According to the most widely accepted theory, planetary systems form from large clouds of dust and gas that form disks around young stars. Over time, these disks accumulate to create planets of varying size, composition, and distance from their parent star. In recent decades, mid- and far-infrared observations have led to the discovery of debris disks around young stars (less than 100 million years old). This allowed astronomers to study planetary systems early in their history, providing new insight into how systems form and evolve.
This includes the SpHere INfrared Survey for Exoplanets (SHINE) consortium, an international team of astronomers dedicated to the study of star systems in formation. Using ESO’s Very Large Telescope (VLT), the SHINE collaboration recently directly imaged and characterized the debris disk of a nearby star (HD 114082) in visible and infrared wavelengths. Combined with data from NASA’s Transiting Exoplanet Space Satellite (TESS), they were able to detect a gas giant several times the size of Jupiter (a “Super-Jupiter”) embedded in the disk.
The SHINE team was led by Dr. Natalia Engler from the Institute for Particle Physics and Astrophysics (IPA) at ETH Zurich. She was joined by astronomers from the European Southern Observatory (ESO), the Space Telescope Science Institute (STScI), the Max-Planck-Institute for Astronomy, the Academia Sinica Institute of Astronomy and Astrophysics and several observatories and universities. The article describing their findings recently appeared in the journal Astronomy & Astrophysics.
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As they state in their paper, the team relied on the VLT’s Spectro-Polarimetric High-contrast Exoplanet REsearch (SPHERE) instrument to take optical and near-IR images of HD 114082, a star type F (a yellow-white dwarf) located in the Scorpius-Centaurus association – a star cluster located approximately 310 light-years from Earth. Like the 500 stars surveyed by the SHINE team, HD 114082 is a young star surrounded by a disk of protoplanetary debris (from which planets form). Observations of these disks over the past few decades have shown that they are an integral part of planetary systems:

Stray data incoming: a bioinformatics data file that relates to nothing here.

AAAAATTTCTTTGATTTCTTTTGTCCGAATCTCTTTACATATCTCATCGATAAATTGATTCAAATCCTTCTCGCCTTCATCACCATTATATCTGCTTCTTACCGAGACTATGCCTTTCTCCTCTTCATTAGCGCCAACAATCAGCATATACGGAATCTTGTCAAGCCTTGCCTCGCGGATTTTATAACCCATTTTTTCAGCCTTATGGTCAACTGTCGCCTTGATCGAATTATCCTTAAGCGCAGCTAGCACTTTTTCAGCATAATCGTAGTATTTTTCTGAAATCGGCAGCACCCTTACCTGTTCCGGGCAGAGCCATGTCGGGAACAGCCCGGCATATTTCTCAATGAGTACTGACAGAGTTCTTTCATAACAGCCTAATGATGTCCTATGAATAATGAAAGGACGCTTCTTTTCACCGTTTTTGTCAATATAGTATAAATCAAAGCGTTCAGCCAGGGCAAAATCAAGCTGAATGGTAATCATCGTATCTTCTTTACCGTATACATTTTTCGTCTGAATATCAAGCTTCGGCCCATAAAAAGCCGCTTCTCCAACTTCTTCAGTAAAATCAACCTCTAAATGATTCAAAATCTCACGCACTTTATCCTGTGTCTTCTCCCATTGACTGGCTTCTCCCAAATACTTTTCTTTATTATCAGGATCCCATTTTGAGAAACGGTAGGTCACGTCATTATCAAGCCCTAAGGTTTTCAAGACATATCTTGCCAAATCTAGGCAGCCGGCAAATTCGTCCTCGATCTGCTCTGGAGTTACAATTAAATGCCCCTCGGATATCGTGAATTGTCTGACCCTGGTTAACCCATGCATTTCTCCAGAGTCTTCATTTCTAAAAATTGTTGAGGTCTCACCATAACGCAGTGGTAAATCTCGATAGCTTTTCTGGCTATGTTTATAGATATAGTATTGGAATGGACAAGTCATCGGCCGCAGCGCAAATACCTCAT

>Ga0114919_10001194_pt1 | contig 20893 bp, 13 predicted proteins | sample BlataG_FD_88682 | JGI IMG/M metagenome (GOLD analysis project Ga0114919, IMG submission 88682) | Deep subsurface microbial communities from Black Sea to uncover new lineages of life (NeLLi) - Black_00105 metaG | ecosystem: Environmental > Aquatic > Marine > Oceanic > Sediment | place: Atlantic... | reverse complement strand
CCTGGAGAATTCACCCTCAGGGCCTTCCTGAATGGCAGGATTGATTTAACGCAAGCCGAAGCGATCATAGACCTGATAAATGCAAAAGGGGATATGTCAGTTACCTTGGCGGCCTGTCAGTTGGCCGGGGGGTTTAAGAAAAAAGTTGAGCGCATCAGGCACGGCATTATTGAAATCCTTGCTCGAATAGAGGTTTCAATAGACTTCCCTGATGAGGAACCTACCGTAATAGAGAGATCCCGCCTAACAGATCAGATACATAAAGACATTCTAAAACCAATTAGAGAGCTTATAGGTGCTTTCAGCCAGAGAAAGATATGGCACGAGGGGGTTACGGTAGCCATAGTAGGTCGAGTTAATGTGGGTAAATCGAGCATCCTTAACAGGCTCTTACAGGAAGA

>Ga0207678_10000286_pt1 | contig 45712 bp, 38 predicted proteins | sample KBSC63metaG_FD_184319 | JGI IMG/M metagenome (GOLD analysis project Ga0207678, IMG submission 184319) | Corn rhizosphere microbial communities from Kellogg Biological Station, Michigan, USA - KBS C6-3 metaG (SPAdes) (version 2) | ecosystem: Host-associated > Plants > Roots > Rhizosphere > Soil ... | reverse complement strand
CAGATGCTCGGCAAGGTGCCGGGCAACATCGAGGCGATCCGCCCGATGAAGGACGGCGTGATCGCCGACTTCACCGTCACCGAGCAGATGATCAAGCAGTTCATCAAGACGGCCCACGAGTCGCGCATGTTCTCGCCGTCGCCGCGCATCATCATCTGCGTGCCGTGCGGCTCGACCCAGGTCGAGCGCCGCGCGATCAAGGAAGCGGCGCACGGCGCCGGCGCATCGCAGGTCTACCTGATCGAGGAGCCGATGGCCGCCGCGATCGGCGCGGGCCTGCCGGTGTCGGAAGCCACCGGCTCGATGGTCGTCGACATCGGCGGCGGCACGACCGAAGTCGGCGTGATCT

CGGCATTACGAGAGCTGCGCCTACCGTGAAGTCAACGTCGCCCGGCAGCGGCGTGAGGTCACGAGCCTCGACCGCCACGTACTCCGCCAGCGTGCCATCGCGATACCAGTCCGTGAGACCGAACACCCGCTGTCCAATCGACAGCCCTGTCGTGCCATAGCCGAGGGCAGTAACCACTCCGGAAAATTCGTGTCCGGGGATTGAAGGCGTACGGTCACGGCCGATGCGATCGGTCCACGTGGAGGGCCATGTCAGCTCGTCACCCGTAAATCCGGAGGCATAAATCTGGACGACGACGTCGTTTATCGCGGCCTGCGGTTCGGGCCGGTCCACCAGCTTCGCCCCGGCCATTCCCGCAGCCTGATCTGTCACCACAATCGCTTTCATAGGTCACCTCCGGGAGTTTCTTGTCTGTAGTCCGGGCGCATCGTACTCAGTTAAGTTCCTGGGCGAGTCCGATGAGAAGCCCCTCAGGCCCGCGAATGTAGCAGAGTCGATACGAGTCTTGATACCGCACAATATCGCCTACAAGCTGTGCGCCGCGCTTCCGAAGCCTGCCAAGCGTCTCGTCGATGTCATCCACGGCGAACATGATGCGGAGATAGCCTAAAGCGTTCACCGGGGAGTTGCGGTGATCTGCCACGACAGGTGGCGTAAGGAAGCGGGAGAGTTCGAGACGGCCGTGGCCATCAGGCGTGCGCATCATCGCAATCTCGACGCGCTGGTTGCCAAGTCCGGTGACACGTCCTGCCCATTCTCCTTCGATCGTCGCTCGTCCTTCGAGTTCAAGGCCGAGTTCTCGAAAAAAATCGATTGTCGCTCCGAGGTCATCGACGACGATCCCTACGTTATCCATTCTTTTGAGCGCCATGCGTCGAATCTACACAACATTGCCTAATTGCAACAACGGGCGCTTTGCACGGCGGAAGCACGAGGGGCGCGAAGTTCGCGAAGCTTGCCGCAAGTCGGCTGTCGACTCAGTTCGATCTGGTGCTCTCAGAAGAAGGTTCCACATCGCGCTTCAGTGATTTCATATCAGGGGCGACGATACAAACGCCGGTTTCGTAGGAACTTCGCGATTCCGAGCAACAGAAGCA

As Dr. Engler told Universe Today via email, these investigations date back to 1983 and the discovery of the first disc around Vega. Since then, dozens of readings have been made in infrared wavelengths and scattered light using space telescopes like the Herschel Space Observatory and the venerable Hubble and ground-based telescopes like the Atacama Large Millimeter-submillimeter Array (ALMA), Gemini Planet Imager (GMI), and SPHERE/VLT. As she explained:
“These studies have provided valuable insight into the formation and evolution of planetary systems since planets are formed from, reside in, and interact with dust material. Young debris disks (during the first hundred million years) trace the formation processes of the terrestrial planets, and thus studying them helps us to understand the dynamic interaction and evolution of the terrestrial planets, in particular the Earth, in the young solar system.
Using Sphere, Engler and his team observed HD 114082 in optical and near-infrared using Angular Differential Imaging (ADI) and Polarimetric Differential Imaging (PDI) techniques. The first is to acquire high-contrast images from an altitude-azimuth telescope while the instrument’s rotator is turned off, allowing the instrument and telescope optics to remain aligned and in field vision to rotate relative to the instrument. The latter consists of combining different incident polarizations of light and measuring the specific polarization components transmitted or scattered by the object.